Taking note of the growing trend of manufacturers monopolising the repair and spare parts market, the ministry has set up a panel of representatives from government, manufacturers, legal experts and consumer organisations to suggest the roadmap for this. Once the framework is in place, manufacturers won’t be able to artificially or deliberately restrict repair of their products, thereby forcing people to buy a new product.
According to the ministry, in its first meeting the panel had a view that manufacturers are encouraging a culture of “planned obsolescence”, designing products with an artificially limited useful life period and after that these have to be mandatorily replaced. “During the deliberations, it was felt that the tech companies should provide complete knowledge and access to manuals, schematics, and software updates and to which the software license shouldn’t limit the transparency of the product in sale. The parts and tools to service devices, including diagnostic tools should be made available to third parties, including individuals so that the product can be repaired, if there are minor glitches,” the ministry said in a statement.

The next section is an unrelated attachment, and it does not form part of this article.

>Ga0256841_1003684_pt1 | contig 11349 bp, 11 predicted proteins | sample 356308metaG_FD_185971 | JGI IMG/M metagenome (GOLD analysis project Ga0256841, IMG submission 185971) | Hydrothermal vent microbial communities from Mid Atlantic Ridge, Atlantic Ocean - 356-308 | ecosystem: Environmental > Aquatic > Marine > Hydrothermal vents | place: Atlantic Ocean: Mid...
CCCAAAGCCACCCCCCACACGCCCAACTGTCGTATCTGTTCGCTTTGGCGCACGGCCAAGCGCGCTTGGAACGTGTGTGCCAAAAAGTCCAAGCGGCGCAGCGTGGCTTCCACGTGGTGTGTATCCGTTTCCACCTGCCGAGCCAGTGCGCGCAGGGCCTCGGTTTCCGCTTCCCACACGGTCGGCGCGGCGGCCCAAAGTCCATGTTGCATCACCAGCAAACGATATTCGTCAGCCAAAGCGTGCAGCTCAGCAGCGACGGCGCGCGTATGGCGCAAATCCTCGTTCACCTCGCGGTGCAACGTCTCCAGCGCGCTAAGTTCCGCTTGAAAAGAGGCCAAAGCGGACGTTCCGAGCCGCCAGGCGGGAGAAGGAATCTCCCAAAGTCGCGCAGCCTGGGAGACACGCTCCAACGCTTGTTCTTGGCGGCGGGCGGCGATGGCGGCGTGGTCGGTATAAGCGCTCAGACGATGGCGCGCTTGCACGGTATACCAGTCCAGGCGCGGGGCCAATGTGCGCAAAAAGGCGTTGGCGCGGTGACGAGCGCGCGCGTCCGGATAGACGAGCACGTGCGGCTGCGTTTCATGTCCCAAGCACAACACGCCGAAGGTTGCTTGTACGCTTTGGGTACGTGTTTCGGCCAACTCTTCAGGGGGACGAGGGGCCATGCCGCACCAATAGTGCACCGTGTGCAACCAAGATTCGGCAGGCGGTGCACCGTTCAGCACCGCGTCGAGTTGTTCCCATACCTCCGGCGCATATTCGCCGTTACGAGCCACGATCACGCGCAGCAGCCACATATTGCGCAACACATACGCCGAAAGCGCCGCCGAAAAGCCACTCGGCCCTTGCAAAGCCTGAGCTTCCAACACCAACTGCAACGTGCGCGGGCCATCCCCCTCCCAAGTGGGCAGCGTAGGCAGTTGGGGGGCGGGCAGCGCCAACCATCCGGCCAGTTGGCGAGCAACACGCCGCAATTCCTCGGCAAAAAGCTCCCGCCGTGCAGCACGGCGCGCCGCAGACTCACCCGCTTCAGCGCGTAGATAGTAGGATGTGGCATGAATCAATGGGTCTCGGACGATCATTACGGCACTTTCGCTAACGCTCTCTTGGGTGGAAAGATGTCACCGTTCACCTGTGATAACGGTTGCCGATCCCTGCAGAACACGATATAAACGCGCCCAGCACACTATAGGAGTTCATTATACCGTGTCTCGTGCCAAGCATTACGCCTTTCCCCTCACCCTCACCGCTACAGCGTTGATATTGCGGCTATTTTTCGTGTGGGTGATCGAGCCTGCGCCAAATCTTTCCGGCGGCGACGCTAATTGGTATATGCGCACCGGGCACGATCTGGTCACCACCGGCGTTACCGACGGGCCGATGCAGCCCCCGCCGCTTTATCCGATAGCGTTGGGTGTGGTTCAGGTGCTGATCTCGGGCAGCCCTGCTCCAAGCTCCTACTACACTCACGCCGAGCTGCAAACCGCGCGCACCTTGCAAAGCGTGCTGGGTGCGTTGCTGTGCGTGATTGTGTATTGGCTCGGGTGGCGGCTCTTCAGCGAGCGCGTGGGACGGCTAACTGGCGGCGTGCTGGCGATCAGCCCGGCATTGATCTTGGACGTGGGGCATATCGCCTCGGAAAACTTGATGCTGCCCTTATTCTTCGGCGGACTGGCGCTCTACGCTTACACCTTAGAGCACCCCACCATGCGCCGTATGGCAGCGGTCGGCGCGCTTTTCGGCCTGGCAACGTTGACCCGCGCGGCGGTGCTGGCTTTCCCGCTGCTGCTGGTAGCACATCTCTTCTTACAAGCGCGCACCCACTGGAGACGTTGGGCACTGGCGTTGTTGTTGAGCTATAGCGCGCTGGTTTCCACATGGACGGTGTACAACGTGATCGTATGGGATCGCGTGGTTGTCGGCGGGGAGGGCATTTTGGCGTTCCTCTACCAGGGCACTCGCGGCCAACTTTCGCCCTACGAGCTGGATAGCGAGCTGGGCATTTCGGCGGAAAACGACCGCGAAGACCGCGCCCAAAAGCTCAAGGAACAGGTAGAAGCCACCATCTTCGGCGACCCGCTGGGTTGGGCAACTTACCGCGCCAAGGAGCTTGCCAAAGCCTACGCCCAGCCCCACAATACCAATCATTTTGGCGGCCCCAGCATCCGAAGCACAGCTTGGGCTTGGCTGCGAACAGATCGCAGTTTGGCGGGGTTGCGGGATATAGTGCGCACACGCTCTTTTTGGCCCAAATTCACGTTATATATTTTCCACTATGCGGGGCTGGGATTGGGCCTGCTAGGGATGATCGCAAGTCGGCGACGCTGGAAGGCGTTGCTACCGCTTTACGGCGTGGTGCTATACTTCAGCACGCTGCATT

There has been a growing demand for ‘Right to Repair’ across the globe and this has been recognised in many countries, including the US, UK and the EU. The ministry said the panel will learn from the best practices internationally and adapt them for Indian markets.